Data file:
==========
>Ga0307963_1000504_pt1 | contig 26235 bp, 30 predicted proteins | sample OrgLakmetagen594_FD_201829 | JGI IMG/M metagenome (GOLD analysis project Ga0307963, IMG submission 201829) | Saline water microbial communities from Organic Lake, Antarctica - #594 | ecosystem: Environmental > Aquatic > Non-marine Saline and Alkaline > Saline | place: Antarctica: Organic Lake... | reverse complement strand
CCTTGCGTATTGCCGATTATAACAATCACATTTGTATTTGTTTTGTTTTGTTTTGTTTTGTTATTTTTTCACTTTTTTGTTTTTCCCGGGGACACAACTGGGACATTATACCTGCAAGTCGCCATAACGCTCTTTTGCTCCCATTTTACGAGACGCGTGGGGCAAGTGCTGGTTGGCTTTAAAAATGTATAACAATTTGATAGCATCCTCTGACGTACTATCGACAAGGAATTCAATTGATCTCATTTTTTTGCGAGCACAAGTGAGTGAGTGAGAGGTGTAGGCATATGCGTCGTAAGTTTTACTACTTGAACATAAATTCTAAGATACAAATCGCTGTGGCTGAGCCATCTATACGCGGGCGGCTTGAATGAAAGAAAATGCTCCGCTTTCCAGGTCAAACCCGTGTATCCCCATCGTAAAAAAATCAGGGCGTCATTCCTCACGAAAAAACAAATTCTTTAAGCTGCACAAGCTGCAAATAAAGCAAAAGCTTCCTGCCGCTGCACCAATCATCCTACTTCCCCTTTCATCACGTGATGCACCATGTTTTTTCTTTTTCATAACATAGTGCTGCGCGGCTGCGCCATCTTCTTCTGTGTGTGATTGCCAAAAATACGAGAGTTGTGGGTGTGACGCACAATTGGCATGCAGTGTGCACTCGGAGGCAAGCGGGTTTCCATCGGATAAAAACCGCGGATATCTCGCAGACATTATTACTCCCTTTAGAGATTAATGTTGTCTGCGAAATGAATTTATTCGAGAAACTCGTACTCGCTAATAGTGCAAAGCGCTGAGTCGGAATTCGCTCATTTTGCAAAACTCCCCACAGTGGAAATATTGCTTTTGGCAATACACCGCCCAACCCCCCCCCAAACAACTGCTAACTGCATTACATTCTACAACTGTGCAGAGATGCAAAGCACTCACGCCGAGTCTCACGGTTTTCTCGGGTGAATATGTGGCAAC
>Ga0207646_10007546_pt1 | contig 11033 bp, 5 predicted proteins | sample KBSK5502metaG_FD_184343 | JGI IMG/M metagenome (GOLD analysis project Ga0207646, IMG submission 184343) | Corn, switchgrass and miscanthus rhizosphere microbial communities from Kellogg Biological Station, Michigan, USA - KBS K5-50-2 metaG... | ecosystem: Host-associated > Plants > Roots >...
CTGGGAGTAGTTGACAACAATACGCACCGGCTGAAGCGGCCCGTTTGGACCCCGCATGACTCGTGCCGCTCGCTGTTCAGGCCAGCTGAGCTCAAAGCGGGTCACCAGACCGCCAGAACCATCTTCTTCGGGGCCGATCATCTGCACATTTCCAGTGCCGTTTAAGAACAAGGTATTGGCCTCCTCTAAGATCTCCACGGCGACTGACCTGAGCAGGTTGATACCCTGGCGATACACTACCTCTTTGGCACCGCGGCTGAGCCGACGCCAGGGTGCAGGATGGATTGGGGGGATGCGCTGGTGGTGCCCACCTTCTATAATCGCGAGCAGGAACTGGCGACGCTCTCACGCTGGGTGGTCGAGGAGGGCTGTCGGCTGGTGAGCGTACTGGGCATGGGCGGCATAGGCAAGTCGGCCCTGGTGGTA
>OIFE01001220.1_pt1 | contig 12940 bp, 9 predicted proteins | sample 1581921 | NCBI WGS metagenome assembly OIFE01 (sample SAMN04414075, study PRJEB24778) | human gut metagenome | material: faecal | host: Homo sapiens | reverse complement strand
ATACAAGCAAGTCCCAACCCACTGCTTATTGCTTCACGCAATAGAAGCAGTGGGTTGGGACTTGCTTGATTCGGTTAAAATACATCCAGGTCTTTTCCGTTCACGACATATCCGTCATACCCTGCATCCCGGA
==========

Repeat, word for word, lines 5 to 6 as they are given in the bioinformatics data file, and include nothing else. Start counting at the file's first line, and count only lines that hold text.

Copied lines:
>OIFE01001220.1_pt1 | contig 12940 bp, 9 predicted proteins | sample 1581921 | NCBI WGS metagenome assembly OIFE01 (sample SAMN04414075, study PRJEB24778) | human gut metagenome | material: faecal | host: Homo sapiens | reverse complement strand
ATACAAGCAAGTCCCAACCCACTGCTTATTGCTTCACGCAATAGAAGCAGTGGGTTGGGACTTGCTTGATTCGGTTAAAATACATCCAGGTCTTTTCCGTTCACGACATATCCGTCATACCCTGCATCCCGGA